(Note: The reported Jefferson agreement was -- at best -- premature. The following was posted July, 9 following Ticket 760's report.)
All eyes on the self-proclaimed King as he aired "The Decision," Gregg Popovich, R.C. Buford and Co. awaited the final verdict. The Spurs' front office awaited the biggest and most significant domino to be set into motion, as to reveal the landscape in its wake.
Thanks to Ticket 760 and the Union Leader, we now have an idea as to what this newly found landscape means to the Spurs -- the Spurs have apparently come to agreements with Tiago Splitter, Richard Jefferson and Matt Bonner, which would all-but complete their frontline and lock them into a roster with minimal addition, sans a trade.
Splitter -- a 25-year-old Brazilian bigman -- has long been on both the NBA and Spurs' radar. His draft status became a bit of a running joke, as word of his presence in it goes back to as far as 2004. He was thought to finally declare for the 2006 NBA Draft but with teams reluctant to use a high pick on him for fear of a contract buyout, Splitter would remain with his Spanish team. In 2007, at the age of 22, Splitter became automatically eligible for the NBA Draft. Still under contract and overseas with his Saski Baskonia team -- then sponsored by Tau Ceramica -- the Spurs would select him with the 28th overall pick in the NBA Draft.
Knowing full well Splitter was a year away from joining the team, the Spurs simply capitalized on an opportunity to draft a lottery talent that wouldn't otherwise be available to them. They were competing for championships -- just coming off their fourth -- and the value to be had with the 28th pick was just too great to pass on. Splitter would have another year to season his game in one of the finest leagues outside the NBA -- Spanish ACB -- and would seemingly be available to join the Spurs the following year. But confronted with a severely ill sibling and an economic downturn -- one that presented Splitter with an opportunity to sign a contract worth 8-times the rookie pay-scale the NBA had to offer -- the Spurs would have to wait at least another year. Splitter re-signed with his Spanish League team, Caja Laboral (Tau Ceramica sponsored Saski Baskonia before ceding way to Caja Laboral; like billboards... these things change), on a two-year deal that would keep him overseas through the 2009-2010 NBA season.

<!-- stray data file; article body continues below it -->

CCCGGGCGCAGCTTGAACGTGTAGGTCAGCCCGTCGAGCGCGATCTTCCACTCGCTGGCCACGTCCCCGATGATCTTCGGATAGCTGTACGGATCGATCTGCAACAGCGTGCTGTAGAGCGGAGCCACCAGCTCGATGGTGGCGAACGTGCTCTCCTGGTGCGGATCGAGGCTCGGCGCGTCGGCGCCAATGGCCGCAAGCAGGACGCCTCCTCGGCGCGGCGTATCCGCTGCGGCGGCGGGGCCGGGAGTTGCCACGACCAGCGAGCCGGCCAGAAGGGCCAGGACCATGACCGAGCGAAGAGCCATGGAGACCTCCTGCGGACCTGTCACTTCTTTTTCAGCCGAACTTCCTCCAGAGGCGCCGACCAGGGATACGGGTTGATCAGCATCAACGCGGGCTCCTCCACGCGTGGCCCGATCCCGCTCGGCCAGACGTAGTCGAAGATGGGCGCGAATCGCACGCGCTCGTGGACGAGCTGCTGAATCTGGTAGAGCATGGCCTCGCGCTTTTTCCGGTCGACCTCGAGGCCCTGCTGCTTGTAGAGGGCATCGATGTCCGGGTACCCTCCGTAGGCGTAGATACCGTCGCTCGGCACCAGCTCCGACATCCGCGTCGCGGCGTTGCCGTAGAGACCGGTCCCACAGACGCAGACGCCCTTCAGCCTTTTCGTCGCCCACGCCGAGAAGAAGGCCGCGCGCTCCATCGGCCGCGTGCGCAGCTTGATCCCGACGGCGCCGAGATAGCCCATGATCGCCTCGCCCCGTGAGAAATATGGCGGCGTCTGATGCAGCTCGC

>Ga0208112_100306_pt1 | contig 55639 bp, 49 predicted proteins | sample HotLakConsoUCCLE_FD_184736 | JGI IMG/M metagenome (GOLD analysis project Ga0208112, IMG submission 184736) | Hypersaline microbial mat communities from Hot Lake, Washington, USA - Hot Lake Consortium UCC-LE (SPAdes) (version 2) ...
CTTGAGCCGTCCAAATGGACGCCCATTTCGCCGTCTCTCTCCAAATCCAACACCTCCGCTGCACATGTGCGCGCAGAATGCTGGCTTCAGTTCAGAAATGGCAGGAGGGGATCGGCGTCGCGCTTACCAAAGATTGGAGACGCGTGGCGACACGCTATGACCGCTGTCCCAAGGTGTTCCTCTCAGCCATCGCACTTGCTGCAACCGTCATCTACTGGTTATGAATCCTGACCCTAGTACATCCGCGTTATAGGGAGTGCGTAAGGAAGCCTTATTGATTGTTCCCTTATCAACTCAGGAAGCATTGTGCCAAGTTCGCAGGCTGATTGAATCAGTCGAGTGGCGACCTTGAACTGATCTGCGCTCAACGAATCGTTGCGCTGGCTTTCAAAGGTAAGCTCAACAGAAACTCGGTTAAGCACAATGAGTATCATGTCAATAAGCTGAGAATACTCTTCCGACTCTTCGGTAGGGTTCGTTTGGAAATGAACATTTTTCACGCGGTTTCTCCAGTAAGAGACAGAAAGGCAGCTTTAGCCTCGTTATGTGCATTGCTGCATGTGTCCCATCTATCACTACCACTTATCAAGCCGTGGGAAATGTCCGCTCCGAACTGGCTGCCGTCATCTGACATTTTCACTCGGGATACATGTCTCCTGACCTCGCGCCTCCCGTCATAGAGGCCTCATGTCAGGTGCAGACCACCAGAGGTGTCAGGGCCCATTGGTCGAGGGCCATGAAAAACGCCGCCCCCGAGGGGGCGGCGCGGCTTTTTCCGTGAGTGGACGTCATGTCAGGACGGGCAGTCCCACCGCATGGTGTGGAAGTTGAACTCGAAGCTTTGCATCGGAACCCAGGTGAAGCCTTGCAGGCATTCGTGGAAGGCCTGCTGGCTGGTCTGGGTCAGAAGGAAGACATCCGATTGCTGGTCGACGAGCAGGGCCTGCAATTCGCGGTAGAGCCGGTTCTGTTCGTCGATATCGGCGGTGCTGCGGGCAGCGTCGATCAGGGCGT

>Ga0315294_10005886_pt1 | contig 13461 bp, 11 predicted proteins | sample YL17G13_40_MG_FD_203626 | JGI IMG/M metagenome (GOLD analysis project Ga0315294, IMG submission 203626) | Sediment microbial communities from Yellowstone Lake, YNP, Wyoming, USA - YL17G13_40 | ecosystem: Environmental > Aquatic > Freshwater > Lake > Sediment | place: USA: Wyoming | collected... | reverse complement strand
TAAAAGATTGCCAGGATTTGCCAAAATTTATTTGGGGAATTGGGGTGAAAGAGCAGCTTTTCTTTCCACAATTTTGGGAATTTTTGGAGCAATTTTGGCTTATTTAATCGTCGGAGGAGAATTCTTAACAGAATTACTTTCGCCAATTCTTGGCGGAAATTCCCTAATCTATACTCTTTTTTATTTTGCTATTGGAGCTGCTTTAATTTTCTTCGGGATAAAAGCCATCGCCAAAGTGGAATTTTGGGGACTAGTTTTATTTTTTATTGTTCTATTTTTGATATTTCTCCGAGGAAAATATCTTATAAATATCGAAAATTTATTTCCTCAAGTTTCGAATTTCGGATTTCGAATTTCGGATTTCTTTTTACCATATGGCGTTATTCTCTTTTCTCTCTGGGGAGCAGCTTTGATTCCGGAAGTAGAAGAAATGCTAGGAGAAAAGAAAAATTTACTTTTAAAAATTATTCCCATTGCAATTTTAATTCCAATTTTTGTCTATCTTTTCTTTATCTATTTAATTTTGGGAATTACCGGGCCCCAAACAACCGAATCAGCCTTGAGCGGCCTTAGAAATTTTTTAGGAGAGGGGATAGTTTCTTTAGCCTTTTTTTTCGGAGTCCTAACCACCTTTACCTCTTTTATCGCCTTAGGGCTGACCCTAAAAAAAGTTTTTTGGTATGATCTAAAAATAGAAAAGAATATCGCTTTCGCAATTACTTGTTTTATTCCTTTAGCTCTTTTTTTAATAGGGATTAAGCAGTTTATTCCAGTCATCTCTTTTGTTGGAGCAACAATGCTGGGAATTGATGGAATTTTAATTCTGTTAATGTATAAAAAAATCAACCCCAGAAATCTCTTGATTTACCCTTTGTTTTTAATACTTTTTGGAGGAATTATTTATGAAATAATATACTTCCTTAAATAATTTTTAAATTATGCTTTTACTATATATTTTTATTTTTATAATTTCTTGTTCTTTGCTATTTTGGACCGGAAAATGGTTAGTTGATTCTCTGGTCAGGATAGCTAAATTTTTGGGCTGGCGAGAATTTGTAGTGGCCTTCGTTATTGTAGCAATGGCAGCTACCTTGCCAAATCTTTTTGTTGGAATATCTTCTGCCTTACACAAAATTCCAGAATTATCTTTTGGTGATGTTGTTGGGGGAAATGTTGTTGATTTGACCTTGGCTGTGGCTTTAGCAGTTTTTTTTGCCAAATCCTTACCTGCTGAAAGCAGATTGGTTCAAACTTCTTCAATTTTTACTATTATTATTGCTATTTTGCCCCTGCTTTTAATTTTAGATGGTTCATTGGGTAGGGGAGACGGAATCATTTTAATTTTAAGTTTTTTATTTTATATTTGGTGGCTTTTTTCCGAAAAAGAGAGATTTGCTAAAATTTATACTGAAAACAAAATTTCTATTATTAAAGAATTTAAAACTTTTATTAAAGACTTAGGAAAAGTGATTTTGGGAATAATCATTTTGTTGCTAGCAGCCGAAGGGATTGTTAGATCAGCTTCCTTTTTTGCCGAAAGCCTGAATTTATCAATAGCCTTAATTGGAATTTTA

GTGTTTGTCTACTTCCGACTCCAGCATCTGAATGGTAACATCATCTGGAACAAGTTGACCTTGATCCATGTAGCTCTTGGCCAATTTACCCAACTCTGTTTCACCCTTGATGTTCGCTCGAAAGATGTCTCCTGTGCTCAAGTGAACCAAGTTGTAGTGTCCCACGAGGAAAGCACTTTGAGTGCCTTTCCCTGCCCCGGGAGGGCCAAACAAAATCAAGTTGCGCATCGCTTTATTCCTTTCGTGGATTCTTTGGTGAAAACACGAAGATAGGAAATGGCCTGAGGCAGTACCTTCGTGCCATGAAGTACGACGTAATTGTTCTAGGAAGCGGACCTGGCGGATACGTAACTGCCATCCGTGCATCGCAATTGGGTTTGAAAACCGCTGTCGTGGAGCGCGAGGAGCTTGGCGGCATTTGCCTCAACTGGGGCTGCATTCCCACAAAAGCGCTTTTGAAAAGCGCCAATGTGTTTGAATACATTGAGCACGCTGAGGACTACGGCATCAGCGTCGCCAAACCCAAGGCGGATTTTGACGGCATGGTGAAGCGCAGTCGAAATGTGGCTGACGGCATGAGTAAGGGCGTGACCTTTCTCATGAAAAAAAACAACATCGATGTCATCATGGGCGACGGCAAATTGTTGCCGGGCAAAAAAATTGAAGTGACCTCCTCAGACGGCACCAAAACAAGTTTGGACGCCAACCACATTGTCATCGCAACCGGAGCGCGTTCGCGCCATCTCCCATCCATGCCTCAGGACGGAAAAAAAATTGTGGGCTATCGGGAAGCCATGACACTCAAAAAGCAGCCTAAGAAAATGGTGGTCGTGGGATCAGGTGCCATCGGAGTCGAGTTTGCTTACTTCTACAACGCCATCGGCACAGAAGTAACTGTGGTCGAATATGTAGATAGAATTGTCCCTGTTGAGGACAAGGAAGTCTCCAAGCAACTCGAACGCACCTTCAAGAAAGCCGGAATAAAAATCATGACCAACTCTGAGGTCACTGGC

With Splitter aboard, the Spurs would finally be able to bolster their front court with some much needed youth, size and talent -- it's safe to say Splitter will be the most talented sidekick Duncan's had since his earlier years with David Robinson. Described by Spurs' General Manager, R.C. Buford, as being a bit in the Andersen Varejao mold, Splitter should be able to help out immediately. How much will simply be determined by how quickly he can transition to the size, speed and rules of the NBA. (L.J. Ellis of SpursTalk.com took the time to scout Splitter and give fans an idea of what to expect.)
Should the Spurs finally get Splitter to sign on the dotted line this week, their No. 1 offseason priority will have been met. They'll have achieved their best and most realistic goal. But whether the signing of Splitter will deem this offseason a success is anything but a certainty. They'll have had success -- no doubt -- but the extent of which largely depends upon expectation and the final result. For the Spurs and Spurs fans, it might be more appropriate to say: NBA Finals results.
The Spurs are also believed to have come to terms with Richard Jefferson, a player that stunned the team and most of the NBA world by opting out of a final year that would've paid him $15.2 million. Seeking a longer term contract and more guaranteed money, Jefferson looked to take advantage of a market long on cap room and shorter on talent. But with Jefferson coming off a truly sub-par year and his value being lower than at any recent time, he's found himself being confronted with the possibility of settling for a contract nearing the Mid-Level exception.
It's believed the Spurs will pay more than the Mid-Level ($5.765 million) but for how long and just how much more is unknown for the time being. But it would stand to reason that the Spurs might offer him a little more than his current market value, when you consider the amount of money his opt-out saved the team and the fact that they'll be locked into him for likely another 3-4 years -- an unnecessarily kind offer and a little good faith hopefully being enough to bring back a player ready to contribute and not sulk.
Jefferson still isn't an ideal fit but he's as talented a player the Spurs could bring in. And as Eric noted in The (15-million dollar) Situation, there's an opportunity for Jefferson to improve and find a way to become a much more useful component of the Spurs' attack. Whether another year in the system and some personal offseason-coaching from Coach Popovich bears fruit, remains to be seen.